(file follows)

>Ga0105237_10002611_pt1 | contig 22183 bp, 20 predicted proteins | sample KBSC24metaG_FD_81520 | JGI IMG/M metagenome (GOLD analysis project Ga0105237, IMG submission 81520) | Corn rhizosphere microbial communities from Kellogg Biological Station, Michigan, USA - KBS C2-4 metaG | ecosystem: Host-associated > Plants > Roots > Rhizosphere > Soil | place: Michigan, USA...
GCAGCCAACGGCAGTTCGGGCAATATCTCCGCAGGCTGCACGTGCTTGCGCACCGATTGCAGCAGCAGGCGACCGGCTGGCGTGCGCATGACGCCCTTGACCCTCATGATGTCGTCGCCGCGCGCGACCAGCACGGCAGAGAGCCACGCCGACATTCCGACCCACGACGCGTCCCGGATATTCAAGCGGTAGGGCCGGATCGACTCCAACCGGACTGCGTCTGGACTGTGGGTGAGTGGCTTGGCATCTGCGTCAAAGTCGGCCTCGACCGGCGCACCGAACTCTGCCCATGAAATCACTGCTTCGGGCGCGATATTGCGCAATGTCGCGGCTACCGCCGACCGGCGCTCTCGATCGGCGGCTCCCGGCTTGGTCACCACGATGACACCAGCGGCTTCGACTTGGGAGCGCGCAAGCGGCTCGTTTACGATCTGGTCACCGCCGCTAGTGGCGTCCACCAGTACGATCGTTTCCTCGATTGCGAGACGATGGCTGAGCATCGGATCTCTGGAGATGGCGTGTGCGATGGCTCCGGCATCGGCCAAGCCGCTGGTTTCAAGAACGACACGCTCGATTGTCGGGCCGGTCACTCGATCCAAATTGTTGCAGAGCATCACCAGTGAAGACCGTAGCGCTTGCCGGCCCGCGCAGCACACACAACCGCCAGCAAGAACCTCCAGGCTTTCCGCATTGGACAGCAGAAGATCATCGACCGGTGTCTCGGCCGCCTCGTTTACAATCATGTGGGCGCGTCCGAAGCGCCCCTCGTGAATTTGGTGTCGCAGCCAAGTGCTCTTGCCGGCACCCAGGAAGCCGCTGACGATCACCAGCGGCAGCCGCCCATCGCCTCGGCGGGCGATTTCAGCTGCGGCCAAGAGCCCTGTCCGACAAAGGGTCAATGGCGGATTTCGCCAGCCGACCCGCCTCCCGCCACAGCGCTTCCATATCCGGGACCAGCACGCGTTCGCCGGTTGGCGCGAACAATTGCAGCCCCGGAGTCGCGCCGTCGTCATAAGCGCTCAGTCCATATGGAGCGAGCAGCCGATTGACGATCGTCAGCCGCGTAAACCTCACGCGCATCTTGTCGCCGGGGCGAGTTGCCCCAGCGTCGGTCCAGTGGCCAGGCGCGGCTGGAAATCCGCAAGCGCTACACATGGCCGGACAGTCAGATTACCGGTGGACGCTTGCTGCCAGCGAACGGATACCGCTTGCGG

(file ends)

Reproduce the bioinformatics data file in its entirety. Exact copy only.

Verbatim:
>Ga0105237_10002611_pt1 | contig 22183 bp, 20 predicted proteins | sample KBSC24metaG_FD_81520 | JGI IMG/M metagenome (GOLD analysis project Ga0105237, IMG submission 81520) | Corn rhizosphere microbial communities from Kellogg Biological Station, Michigan, USA - KBS C2-4 metaG | ecosystem: Host-associated > Plants > Roots > Rhizosphere > Soil | place: Michigan, USA...
GCAGCCAACGGCAGTTCGGGCAATATCTCCGCAGGCTGCACGTGCTTGCGCACCGATTGCAGCAGCAGGCGACCGGCTGGCGTGCGCATGACGCCCTTGACCCTCATGATGTCGTCGCCGCGCGCGACCAGCACGGCAGAGAGCCACGCCGACATTCCGACCCACGACGCGTCCCGGATATTCAAGCGGTAGGGCCGGATCGACTCCAACCGGACTGCGTCTGGACTGTGGGTGAGTGGCTTGGCATCTGCGTCAAAGTCGGCCTCGACCGGCGCACCGAACTCTGCCCATGAAATCACTGCTTCGGGCGCGATATTGCGCAATGTCGCGGCTACCGCCGACCGGCGCTCTCGATCGGCGGCTCCCGGCTTGGTCACCACGATGACACCAGCGGCTTCGACTTGGGAGCGCGCAAGCGGCTCGTTTACGATCTGGTCACCGCCGCTAGTGGCGTCCACCAGTACGATCGTTTCCTCGATTGCGAGACGATGGCTGAGCATCGGATCTCTGGAGATGGCGTGTGCGATGGCTCCGGCATCGGCCAAGCCGCTGGTTTCAAGAACGACACGCTCGATTGTCGGGCCGGTCACTCGATCCAAATTGTTGCAGAGCATCACCAGTGAAGACCGTAGCGCTTGCCGGCCCGCGCAGCACACACAACCGCCAGCAAGAACCTCCAGGCTTTCCGCATTGGACAGCAGAAGATCATCGACCGGTGTCTCGGCCGCCTCGTTTACAATCATGTGGGCGCGTCCGAAGCGCCCCTCGTGAATTTGGTGTCGCAGCCAAGTGCTCTTGCCGGCACCCAGGAAGCCGCTGACGATCACCAGCGGCAGCCGCCCATCGCCTCGGCGGGCGATTTCAGCTGCGGCCAAGAGCCCTGTCCGACAAAGGGTCAATGGCGGATTTCGCCAGCCGACCCGCCTCCCGCCACAGCGCTTCCATATCCGGGACCAGCACGCGTTCGCCGGTTGGCGCGAACAATTGCAGCCCCGGAGTCGCGCCGTCGTCATAAGCGCTCAGTCCATATGGAGCGAGCAGCCGATTGACGATCGTCAGCCGCGTAAACCTCACGCGCATCTTGTCGCCGGGGCGAGTTGCCCCAGCGTCGGTCCAGTGGCCAGGCGCGGCTGGAAATCCGCAAGCGCTACACATGGCCGGACAGTCAGATTACCGGTGGACGCTTGCTGCCAGCGAACGGATACCGCTTGCGG